The Garden Guide

Book: London and Its Environs, 1927
Chapter: 17 Marylebone, Regent's Park, Zoological Gardens

Zoological Gardens 2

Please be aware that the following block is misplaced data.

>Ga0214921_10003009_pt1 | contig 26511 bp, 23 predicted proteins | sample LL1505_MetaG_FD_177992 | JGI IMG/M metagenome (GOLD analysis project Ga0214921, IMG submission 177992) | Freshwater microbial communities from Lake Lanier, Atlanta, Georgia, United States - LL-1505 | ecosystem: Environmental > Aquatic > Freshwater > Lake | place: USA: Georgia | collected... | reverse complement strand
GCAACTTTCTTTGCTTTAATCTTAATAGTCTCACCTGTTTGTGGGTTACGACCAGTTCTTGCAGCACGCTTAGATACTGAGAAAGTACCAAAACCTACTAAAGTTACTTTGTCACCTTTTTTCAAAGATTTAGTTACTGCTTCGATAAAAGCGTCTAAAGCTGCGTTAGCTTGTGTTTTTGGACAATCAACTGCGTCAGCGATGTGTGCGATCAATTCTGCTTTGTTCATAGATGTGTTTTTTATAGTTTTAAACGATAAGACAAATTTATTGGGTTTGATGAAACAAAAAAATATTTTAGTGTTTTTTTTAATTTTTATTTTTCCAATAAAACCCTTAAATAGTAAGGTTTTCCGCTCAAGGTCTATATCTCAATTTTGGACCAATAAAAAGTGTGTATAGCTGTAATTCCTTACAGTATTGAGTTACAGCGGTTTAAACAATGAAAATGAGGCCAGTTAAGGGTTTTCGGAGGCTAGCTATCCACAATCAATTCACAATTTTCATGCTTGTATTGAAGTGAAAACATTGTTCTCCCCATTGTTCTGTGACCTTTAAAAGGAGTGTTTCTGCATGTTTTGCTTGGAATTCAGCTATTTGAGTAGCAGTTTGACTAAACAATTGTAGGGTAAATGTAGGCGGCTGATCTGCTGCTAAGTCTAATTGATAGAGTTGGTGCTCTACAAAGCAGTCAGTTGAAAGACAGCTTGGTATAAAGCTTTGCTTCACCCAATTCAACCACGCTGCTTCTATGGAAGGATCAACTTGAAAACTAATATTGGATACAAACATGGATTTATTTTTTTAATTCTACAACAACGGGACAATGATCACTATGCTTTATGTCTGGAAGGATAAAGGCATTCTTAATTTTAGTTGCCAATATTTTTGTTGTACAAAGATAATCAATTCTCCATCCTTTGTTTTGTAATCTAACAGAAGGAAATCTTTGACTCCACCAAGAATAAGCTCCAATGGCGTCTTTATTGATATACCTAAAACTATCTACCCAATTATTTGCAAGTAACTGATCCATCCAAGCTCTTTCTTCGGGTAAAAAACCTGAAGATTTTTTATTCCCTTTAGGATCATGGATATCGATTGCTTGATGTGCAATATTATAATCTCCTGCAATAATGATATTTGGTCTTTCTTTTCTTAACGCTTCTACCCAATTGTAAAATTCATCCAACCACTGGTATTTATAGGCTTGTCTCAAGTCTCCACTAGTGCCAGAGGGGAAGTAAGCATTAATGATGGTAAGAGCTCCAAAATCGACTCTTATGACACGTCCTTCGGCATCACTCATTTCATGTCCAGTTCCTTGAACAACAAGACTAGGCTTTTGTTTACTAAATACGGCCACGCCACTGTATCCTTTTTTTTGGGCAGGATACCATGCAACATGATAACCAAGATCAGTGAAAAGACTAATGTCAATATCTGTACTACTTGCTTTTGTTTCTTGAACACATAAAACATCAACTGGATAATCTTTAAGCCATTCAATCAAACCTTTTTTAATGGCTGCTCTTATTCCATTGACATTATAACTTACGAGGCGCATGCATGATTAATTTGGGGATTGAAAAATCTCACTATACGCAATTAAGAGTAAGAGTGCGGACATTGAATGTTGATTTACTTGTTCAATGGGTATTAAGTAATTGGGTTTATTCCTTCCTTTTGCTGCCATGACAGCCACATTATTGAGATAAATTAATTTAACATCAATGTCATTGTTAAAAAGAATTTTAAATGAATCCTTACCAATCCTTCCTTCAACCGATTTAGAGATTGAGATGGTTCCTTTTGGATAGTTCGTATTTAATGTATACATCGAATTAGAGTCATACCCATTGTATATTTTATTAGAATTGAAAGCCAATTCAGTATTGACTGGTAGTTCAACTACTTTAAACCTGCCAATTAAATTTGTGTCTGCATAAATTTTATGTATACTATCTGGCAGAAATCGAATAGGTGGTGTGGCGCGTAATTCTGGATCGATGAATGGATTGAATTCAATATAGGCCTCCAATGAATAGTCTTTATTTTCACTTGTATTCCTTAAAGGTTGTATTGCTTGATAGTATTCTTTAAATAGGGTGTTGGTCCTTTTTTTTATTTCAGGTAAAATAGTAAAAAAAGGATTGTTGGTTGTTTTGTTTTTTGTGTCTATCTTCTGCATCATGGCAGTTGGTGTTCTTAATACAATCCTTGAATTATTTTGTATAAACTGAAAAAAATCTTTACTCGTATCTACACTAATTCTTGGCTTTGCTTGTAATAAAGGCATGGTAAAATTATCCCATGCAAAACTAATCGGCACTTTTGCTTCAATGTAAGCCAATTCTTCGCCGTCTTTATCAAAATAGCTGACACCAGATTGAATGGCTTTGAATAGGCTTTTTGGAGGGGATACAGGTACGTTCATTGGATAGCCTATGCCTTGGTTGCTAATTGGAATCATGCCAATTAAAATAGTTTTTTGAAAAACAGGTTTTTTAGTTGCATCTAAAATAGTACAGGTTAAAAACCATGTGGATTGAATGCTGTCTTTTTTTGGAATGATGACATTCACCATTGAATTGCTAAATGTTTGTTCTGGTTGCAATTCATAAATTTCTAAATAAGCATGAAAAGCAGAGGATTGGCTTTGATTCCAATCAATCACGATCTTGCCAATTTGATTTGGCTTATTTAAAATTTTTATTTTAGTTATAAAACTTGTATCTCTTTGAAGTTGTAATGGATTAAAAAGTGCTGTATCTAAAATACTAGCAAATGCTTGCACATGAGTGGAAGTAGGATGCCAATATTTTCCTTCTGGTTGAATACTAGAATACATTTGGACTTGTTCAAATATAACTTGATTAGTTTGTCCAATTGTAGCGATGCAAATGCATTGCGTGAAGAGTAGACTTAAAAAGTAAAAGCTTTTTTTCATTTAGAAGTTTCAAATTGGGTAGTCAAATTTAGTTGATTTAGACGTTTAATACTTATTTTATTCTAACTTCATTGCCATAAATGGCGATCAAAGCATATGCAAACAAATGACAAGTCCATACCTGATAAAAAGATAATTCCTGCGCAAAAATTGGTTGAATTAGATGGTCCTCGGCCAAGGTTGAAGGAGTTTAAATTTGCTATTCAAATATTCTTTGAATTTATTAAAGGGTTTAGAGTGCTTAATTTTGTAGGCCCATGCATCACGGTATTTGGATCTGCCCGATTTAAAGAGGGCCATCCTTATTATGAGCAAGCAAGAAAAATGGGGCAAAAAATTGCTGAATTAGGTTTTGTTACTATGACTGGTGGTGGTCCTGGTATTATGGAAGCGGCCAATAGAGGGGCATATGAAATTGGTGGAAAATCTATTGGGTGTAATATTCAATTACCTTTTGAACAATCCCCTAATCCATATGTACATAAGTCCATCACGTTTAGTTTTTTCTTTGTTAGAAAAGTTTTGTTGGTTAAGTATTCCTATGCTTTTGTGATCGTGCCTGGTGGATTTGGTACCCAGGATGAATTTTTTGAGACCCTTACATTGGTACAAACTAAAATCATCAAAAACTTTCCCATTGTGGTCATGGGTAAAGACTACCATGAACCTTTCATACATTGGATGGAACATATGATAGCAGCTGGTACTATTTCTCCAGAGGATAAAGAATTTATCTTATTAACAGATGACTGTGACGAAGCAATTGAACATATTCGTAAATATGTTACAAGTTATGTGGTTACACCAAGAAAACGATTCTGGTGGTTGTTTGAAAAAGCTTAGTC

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The FEEDING TIMES of the animals are as follows: Penguins at 12, pelicans at 2.30, polar bears at 3, divingbirds at 3.15, eagles at 3.30, lions and tigers at 4 (in winter, November-February, at 3), sea-lions at 4.30 (winter 3.30), reptiles on Fridays one hour before closing time. The interest of a visit to the Zoo is, of course, enhanced by establishing tactful relations with the keepers (so far as their duties will allow), and though food suitable for the animals is sold at the refreshment-bars, visitors will secure more amusement if they bring more tempting supplies with them. For the apes, monkeys, birds, and small animals soft fruit is recommended (cherries, currants, plums, tomatoes, grapes, bananas); young green peas, French beans, and young lettuces are welcomed. Bears like carrots, fruit, and especially anything sweet, such as honey, golden syrup, or sweetened condensed milk (the keepers will assist in feeding). A coati is amusing if given scent on a small wisp of cotton-wool. The mongoose loves eggs. Lemurs, New World monkeys, and birds greedily accept meal-worms (obtainable at any bird-fancier's). Pheasants (in plumage in February and March) like raisins. In the following directions only the more popular exhibits are mentioned. From the Main Entrance, in the SOUTH GARDEN, we may digress to the left to see the pelicans, if it happens to be feeding-time (2.30 p.m.). Otherwise we take the main path, noticing (left) the orangutan ('Sandy') and mandrill ('George') in cages at the entrance to the monkey-house. Opposite is the entrance to the 'AQUARIUM, one of the best equipped in the world, built in 1922-24 (admission 1/, Mon. 6d., children always 6d.). It contains fresh-water, marine, and tropical sections, with an elaborate system of water and air circulation; the tanks are lighted while the corridors are dark. Among exhibits that for beauty and interest should not be overlooked are coral fish, angel fish, the various cichlids, the grotesque John dories, king-crabs, and the inhabitants of the large sea-water tanks. Opposite the Aquarium is the New Reptile House, which will contain the crocodiles, alligators, geckos, salamanders, monitors, pythons, boas, vipers, etc., previously shown in House 48. One of the smaller exhibits was the chameleon (feeding interesting). The white cobra is probably unique. The keeper may perhaps allow the visitor to make closer acquaintance with the king snake, boa, and other harmless snakes.